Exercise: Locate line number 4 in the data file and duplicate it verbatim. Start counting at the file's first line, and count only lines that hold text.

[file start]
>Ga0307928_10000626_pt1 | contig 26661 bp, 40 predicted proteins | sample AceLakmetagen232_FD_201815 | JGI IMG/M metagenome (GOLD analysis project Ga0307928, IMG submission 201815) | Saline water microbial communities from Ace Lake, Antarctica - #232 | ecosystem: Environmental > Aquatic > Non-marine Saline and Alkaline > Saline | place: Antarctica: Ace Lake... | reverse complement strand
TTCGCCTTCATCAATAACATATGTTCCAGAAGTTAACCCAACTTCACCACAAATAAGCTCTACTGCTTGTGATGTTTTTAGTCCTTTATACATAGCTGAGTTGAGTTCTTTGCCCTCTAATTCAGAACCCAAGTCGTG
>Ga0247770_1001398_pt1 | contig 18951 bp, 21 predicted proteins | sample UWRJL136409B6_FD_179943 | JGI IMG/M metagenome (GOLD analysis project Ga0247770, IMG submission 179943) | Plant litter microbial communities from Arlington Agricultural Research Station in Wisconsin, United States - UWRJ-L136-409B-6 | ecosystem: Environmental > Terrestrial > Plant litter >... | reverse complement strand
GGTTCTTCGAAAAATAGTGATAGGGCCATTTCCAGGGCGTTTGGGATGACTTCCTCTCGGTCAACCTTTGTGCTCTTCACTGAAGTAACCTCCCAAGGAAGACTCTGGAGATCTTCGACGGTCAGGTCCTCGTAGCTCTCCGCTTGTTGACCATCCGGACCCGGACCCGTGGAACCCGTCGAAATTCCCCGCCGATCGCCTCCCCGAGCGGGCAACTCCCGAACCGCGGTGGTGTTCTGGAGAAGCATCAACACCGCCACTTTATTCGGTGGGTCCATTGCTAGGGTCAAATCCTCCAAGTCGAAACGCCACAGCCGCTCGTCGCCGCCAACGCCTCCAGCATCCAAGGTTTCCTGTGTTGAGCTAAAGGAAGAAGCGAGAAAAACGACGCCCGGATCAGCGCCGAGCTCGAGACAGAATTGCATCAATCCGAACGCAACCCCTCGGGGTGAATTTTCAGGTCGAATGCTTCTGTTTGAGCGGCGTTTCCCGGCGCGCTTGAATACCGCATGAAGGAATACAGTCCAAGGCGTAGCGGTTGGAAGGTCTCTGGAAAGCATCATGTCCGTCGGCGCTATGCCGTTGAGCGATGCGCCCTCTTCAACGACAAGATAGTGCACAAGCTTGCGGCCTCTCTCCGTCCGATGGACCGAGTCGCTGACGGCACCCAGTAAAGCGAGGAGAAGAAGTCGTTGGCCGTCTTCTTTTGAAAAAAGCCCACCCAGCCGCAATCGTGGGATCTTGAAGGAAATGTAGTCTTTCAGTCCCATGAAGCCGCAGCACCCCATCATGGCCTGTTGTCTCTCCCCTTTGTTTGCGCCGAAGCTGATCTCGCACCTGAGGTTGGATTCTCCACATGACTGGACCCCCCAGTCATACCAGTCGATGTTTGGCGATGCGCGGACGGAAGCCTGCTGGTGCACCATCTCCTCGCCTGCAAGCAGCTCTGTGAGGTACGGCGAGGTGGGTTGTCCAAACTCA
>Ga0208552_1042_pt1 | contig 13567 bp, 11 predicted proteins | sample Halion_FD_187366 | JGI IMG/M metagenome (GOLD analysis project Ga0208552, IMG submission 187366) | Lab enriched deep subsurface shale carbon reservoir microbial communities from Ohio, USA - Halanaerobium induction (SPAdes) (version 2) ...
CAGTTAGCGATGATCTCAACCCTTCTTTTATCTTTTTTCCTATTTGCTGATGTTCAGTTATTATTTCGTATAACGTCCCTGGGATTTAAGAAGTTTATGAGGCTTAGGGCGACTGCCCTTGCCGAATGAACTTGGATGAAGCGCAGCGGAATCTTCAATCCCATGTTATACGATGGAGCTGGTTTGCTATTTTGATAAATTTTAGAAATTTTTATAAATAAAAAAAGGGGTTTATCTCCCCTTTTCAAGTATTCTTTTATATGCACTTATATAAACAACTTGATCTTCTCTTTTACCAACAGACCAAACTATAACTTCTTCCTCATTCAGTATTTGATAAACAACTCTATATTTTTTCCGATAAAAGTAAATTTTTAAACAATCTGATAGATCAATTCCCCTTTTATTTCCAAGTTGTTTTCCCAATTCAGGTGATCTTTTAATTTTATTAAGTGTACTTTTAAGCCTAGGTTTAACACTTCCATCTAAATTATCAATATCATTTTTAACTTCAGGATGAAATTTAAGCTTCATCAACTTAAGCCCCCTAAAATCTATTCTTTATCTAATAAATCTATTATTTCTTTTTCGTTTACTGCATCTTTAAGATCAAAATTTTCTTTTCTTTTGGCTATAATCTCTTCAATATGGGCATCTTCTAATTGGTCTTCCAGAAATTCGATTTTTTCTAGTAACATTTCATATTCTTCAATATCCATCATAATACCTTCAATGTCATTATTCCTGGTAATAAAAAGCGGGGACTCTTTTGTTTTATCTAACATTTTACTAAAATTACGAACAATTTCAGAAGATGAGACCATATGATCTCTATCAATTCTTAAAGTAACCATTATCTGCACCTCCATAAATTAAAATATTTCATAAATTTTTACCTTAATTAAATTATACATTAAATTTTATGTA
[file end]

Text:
GGTTCTTCGAAAAATAGTGATAGGGCCATTTCCAGGGCGTTTGGGATGACTTCCTCTCGGTCAACCTTTGTGCTCTTCACTGAAGTAACCTCCCAAGGAAGACTCTGGAGATCTTCGACGGTCAGGTCCTCGTAGCTCTCCGCTTGTTGACCATCCGGACCCGGACCCGTGGAACCCGTCGAAATTCCCCGCCGATCGCCTCCCCGAGCGGGCAACTCCCGAACCGCGGTGGTGTTCTGGAGAAGCATCAACACCGCCACTTTATTCGGTGGGTCCATTGCTAGGGTCAAATCCTCCAAGTCGAAACGCCACAGCCGCTCGTCGCCGCCAACGCCTCCAGCATCCAAGGTTTCCTGTGTTGAGCTAAAGGAAGAAGCGAGAAAAACGACGCCCGGATCAGCGCCGAGCTCGAGACAGAATTGCATCAATCCGAACGCAACCCCTCGGGGTGAATTTTCAGGTCGAATGCTTCTGTTTGAGCGGCGTTTCCCGGCGCGCTTGAATACCGCATGAAGGAATACAGTCCAAGGCGTAGCGGTTGGAAGGTCTCTGGAAAGCATCATGTCCGTCGGCGCTATGCCGTTGAGCGATGCGCCCTCTTCAACGACAAGATAGTGCACAAGCTTGCGGCCTCTCTCCGTCCGATGGACCGAGTCGCTGACGGCACCCAGTAAAGCGAGGAGAAGAAGTCGTTGGCCGTCTTCTTTTGAAAAAAGCCCACCCAGCCGCAATCGTGGGATCTTGAAGGAAATGTAGTCTTTCAGTCCCATGAAGCCGCAGCACCCCATCATGGCCTGTTGTCTCTCCCCTTTGTTTGCGCCGAAGCTGATCTCGCACCTGAGGTTGGATTCTCCACATGACTGGACCCCCCAGTCATACCAGTCGATGTTTGGCGATGCGCGGACGGAAGCCTGCTGGTGCACCATCTCCTCGCCTGCAAGCAGCTCTGTGAGGTACGGCGAGGTGGGTTGTCCAAACTCA